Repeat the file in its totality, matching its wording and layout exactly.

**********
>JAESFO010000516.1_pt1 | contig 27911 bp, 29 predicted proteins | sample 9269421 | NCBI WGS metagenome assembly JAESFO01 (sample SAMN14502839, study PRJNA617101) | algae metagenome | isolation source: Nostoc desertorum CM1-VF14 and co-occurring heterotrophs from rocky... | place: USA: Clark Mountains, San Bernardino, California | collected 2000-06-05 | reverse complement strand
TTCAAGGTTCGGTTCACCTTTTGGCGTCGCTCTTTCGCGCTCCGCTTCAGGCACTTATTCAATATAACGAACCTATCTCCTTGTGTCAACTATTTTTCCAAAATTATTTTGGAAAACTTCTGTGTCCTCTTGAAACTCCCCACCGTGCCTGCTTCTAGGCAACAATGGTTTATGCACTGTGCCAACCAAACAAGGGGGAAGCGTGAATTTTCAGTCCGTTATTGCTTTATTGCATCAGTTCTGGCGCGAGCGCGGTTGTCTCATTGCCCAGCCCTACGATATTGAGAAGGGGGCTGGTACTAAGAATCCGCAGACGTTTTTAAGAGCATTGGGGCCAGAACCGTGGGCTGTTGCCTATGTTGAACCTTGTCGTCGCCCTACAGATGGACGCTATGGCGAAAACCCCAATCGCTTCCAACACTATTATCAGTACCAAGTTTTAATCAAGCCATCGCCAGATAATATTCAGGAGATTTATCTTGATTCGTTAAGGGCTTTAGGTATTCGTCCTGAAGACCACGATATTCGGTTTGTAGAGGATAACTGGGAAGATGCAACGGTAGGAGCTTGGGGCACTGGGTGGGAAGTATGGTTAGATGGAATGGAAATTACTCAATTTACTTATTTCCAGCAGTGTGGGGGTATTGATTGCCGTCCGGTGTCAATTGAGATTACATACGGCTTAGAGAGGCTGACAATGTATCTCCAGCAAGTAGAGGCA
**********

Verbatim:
>JAESFO010000516.1_pt1 | contig 27911 bp, 29 predicted proteins | sample 9269421 | NCBI WGS metagenome assembly JAESFO01 (sample SAMN14502839, study PRJNA617101) | algae metagenome | isolation source: Nostoc desertorum CM1-VF14 and co-occurring heterotrophs from rocky... | place: USA: Clark Mountains, San Bernardino, California | collected 2000-06-05 | reverse complement strand
TTCAAGGTTCGGTTCACCTTTTGGCGTCGCTCTTTCGCGCTCCGCTTCAGGCACTTATTCAATATAACGAACCTATCTCCTTGTGTCAACTATTTTTCCAAAATTATTTTGGAAAACTTCTGTGTCCTCTTGAAACTCCCCACCGTGCCTGCTTCTAGGCAACAATGGTTTATGCACTGTGCCAACCAAACAAGGGGGAAGCGTGAATTTTCAGTCCGTTATTGCTTTATTGCATCAGTTCTGGCGCGAGCGCGGTTGTCTCATTGCCCAGCCCTACGATATTGAGAAGGGGGCTGGTACTAAGAATCCGCAGACGTTTTTAAGAGCATTGGGGCCAGAACCGTGGGCTGTTGCCTATGTTGAACCTTGTCGTCGCCCTACAGATGGACGCTATGGCGAAAACCCCAATCGCTTCCAACACTATTATCAGTACCAAGTTTTAATCAAGCCATCGCCAGATAATATTCAGGAGATTTATCTTGATTCGTTAAGGGCTTTAGGTATTCGTCCTGAAGACCACGATATTCGGTTTGTAGAGGATAACTGGGAAGATGCAACGGTAGGAGCTTGGGGCACTGGGTGGGAAGTATGGTTAGATGGAATGGAAATTACTCAATTTACTTATTTCCAGCAGTGTGGGGGTATTGATTGCCGTCCGGTGTCAATTGAGATTACATACGGCTTAGAGAGGCTGACAATGTATCTCCAGCAAGTAGAGGCA